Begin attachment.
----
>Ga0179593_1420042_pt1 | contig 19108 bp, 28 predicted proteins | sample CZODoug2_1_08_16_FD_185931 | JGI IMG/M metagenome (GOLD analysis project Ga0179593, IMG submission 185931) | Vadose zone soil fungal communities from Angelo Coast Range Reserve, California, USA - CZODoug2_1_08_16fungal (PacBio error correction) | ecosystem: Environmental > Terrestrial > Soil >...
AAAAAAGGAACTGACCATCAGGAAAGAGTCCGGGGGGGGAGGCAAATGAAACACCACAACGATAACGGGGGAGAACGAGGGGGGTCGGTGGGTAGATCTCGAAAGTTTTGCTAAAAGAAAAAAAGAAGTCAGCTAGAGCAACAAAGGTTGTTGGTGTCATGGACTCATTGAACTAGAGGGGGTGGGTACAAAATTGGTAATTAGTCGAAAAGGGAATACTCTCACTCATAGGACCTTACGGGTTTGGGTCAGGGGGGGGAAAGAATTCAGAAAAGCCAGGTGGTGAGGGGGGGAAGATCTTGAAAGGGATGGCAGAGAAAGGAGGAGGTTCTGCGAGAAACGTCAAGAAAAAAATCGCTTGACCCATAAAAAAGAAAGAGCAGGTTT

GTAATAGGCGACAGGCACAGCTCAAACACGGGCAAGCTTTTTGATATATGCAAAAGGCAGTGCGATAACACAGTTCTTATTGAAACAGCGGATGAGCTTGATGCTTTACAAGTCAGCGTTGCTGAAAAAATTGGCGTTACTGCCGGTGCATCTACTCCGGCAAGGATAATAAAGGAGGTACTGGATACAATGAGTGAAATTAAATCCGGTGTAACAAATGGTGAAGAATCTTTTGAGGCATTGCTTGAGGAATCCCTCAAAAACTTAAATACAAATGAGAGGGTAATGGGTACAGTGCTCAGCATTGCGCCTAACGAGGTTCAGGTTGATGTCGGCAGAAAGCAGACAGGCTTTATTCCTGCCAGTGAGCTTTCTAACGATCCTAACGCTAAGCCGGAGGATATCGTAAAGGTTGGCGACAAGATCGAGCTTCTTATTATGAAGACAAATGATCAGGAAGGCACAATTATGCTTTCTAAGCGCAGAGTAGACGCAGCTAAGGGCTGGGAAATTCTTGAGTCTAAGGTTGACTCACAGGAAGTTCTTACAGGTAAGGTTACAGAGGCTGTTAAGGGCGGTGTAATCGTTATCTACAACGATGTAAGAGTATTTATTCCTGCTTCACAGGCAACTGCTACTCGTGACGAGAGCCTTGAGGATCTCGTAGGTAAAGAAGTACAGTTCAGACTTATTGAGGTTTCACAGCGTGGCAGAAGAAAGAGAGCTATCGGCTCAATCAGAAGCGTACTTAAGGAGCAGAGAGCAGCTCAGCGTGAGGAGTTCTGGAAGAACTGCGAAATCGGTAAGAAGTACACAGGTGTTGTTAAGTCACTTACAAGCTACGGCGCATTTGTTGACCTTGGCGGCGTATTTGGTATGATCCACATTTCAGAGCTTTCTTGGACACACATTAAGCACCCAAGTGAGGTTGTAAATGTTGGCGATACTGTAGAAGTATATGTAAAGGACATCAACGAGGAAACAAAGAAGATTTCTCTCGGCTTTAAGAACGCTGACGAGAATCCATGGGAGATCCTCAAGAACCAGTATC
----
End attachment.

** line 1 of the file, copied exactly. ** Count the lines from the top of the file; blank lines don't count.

>Ga0179593_1420042_pt1 | contig 19108 bp, 28 predicted proteins | sample CZODoug2_1_08_16_FD_185931 | JGI IMG/M metagenome (GOLD analysis project Ga0179593, IMG submission 185931) | Vadose zone soil fungal communities from Angelo Coast Range Reserve, California, USA - CZODoug2_1_08_16fungal (PacBio error correction) | ecosystem: Environmental > Terrestrial > Soil >...